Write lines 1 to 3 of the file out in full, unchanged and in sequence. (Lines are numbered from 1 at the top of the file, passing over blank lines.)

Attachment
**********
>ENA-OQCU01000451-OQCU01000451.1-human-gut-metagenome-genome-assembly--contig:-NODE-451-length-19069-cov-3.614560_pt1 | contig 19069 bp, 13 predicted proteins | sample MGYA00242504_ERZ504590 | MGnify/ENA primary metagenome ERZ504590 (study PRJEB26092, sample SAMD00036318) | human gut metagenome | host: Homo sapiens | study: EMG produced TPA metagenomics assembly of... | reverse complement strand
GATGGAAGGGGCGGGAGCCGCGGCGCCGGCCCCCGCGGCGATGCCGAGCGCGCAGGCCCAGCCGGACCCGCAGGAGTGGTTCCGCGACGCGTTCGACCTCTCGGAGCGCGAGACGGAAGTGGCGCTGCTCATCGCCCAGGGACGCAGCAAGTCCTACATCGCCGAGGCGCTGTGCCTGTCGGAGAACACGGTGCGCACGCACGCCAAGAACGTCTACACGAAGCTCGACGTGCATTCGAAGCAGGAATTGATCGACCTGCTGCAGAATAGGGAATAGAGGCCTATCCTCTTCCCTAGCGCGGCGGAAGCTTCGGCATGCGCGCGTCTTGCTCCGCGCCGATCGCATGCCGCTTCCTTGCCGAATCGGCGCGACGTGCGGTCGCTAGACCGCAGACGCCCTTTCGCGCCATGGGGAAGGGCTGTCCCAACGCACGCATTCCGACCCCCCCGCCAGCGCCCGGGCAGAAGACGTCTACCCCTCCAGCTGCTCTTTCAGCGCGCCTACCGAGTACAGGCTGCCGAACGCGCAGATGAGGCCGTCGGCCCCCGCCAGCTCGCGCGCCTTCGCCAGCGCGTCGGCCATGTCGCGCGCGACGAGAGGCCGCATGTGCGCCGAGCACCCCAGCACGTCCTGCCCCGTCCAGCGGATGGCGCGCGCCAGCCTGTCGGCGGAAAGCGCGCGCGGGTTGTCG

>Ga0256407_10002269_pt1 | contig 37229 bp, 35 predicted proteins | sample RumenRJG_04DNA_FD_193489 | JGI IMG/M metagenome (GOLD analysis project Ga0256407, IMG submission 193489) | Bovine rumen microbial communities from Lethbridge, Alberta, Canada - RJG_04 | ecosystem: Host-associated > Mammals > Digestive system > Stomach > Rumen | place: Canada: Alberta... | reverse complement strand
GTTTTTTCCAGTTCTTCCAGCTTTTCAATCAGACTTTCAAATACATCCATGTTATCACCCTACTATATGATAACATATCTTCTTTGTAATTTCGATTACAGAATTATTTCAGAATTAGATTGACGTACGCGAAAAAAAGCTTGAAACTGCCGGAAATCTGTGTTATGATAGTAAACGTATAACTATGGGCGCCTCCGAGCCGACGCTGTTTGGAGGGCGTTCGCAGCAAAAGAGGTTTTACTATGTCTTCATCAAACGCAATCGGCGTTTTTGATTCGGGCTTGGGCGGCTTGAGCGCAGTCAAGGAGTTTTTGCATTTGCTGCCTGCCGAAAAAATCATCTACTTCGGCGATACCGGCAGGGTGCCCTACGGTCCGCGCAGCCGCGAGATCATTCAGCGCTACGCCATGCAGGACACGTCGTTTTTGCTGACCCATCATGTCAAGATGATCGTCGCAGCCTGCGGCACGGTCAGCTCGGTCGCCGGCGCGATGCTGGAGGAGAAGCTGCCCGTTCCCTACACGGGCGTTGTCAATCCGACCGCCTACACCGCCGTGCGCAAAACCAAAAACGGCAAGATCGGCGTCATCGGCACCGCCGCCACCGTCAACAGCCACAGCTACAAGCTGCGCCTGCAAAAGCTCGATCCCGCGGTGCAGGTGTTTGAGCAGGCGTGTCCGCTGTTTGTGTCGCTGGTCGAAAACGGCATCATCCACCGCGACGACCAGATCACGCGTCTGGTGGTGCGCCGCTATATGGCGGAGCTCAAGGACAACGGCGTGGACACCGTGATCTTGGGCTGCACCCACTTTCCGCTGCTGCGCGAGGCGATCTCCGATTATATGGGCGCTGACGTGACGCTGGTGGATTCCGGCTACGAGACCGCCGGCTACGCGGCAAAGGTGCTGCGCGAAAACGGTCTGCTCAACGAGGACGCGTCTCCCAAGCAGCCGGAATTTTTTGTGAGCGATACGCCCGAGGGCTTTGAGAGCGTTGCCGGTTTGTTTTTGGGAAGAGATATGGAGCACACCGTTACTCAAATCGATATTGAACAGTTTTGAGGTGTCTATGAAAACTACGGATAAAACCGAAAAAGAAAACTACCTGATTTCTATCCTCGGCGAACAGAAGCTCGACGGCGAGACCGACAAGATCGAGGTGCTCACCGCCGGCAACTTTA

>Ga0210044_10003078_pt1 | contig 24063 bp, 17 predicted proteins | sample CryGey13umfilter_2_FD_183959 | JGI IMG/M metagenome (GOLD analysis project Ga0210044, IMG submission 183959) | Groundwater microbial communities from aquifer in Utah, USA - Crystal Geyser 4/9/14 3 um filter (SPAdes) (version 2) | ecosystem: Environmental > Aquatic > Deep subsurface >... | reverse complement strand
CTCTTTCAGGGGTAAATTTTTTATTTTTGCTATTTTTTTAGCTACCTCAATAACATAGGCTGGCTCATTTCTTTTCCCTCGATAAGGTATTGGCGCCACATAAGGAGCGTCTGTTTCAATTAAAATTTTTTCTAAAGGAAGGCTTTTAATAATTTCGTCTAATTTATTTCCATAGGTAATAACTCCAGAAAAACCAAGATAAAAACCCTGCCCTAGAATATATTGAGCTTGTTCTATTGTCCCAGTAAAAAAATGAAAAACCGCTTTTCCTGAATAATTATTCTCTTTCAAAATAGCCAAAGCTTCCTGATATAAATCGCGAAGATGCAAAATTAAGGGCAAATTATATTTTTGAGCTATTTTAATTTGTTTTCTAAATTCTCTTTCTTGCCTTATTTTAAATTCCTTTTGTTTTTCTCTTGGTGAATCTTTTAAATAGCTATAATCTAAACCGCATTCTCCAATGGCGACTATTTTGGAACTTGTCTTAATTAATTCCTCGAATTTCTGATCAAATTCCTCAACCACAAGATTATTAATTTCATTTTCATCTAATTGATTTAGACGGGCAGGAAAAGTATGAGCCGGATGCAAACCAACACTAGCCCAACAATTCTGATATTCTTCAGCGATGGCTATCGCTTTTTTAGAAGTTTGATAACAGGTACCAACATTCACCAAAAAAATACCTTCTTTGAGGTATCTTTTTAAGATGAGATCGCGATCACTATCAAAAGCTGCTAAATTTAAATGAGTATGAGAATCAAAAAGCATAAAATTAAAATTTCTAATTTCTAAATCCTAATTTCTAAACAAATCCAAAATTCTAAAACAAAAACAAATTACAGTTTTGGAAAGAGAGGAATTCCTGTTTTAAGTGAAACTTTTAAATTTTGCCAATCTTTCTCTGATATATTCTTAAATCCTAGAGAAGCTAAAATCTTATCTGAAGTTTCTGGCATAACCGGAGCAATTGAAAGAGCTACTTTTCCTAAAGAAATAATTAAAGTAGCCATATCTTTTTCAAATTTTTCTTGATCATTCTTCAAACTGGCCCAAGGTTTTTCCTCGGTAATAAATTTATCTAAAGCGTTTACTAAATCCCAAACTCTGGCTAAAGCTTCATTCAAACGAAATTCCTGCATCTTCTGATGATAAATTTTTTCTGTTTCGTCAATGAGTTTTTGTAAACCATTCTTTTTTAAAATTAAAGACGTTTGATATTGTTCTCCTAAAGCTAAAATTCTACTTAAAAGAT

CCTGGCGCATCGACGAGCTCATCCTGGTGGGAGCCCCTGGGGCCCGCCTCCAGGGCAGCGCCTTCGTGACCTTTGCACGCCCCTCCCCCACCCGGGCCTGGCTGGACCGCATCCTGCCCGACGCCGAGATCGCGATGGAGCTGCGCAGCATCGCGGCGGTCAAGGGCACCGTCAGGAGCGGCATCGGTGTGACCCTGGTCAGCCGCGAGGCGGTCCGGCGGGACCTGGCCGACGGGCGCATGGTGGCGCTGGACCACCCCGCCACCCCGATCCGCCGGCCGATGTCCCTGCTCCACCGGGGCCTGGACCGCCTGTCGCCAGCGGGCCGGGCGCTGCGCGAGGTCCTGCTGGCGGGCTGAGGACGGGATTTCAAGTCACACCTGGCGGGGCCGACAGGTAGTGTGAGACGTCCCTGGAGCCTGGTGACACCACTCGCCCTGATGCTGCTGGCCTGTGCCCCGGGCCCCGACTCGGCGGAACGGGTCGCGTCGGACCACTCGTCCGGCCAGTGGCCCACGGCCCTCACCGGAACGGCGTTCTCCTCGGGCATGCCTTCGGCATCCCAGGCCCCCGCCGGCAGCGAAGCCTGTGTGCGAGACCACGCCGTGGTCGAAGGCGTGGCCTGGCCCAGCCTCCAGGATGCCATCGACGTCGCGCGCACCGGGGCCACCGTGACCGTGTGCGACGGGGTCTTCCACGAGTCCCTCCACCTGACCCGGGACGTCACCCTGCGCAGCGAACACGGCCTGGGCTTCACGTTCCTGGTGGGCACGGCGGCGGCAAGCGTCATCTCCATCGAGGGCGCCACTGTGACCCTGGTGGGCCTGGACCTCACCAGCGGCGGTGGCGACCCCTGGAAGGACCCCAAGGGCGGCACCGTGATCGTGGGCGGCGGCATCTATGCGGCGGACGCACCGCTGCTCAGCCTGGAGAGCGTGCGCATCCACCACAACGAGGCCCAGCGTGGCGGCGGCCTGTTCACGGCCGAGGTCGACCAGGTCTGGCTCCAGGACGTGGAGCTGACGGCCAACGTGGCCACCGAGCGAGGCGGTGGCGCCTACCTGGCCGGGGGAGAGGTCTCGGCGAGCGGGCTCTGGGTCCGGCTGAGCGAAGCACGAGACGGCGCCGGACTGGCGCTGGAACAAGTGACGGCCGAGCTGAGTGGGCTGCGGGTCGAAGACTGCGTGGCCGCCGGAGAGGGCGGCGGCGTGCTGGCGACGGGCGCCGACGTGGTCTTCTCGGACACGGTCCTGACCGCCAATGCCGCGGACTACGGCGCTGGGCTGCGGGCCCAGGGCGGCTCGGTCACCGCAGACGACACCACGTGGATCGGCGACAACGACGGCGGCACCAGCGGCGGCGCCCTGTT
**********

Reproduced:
>ENA-OQCU01000451-OQCU01000451.1-human-gut-metagenome-genome-assembly--contig:-NODE-451-length-19069-cov-3.614560_pt1 | contig 19069 bp, 13 predicted proteins | sample MGYA00242504_ERZ504590 | MGnify/ENA primary metagenome ERZ504590 (study PRJEB26092, sample SAMD00036318) | human gut metagenome | host: Homo sapiens | study: EMG produced TPA metagenomics assembly of... | reverse complement strand
GATGGAAGGGGCGGGAGCCGCGGCGCCGGCCCCCGCGGCGATGCCGAGCGCGCAGGCCCAGCCGGACCCGCAGGAGTGGTTCCGCGACGCGTTCGACCTCTCGGAGCGCGAGACGGAAGTGGCGCTGCTCATCGCCCAGGGACGCAGCAAGTCCTACATCGCCGAGGCGCTGTGCCTGTCGGAGAACACGGTGCGCACGCACGCCAAGAACGTCTACACGAAGCTCGACGTGCATTCGAAGCAGGAATTGATCGACCTGCTGCAGAATAGGGAATAGAGGCCTATCCTCTTCCCTAGCGCGGCGGAAGCTTCGGCATGCGCGCGTCTTGCTCCGCGCCGATCGCATGCCGCTTCCTTGCCGAATCGGCGCGACGTGCGGTCGCTAGACCGCAGACGCCCTTTCGCGCCATGGGGAAGGGCTGTCCCAACGCACGCATTCCGACCCCCCCGCCAGCGCCCGGGCAGAAGACGTCTACCCCTCCAGCTGCTCTTTCAGCGCGCCTACCGAGTACAGGCTGCCGAACGCGCAGATGAGGCCGTCGGCCCCCGCCAGCTCGCGCGCCTTCGCCAGCGCGTCGGCCATGTCGCGCGCGACGAGAGGCCGCATGTGCGCCGAGCACCCCAGCACGTCCTGCCCCGTCCAGCGGATGGCGCGCGCCAGCCTGTCGGCGGAAAGCGCGCGCGGGTTGTCG

>Ga0256407_10002269_pt1 | contig 37229 bp, 35 predicted proteins | sample RumenRJG_04DNA_FD_193489 | JGI IMG/M metagenome (GOLD analysis project Ga0256407, IMG submission 193489) | Bovine rumen microbial communities from Lethbridge, Alberta, Canada - RJG_04 | ecosystem: Host-associated > Mammals > Digestive system > Stomach > Rumen | place: Canada: Alberta... | reverse complement strand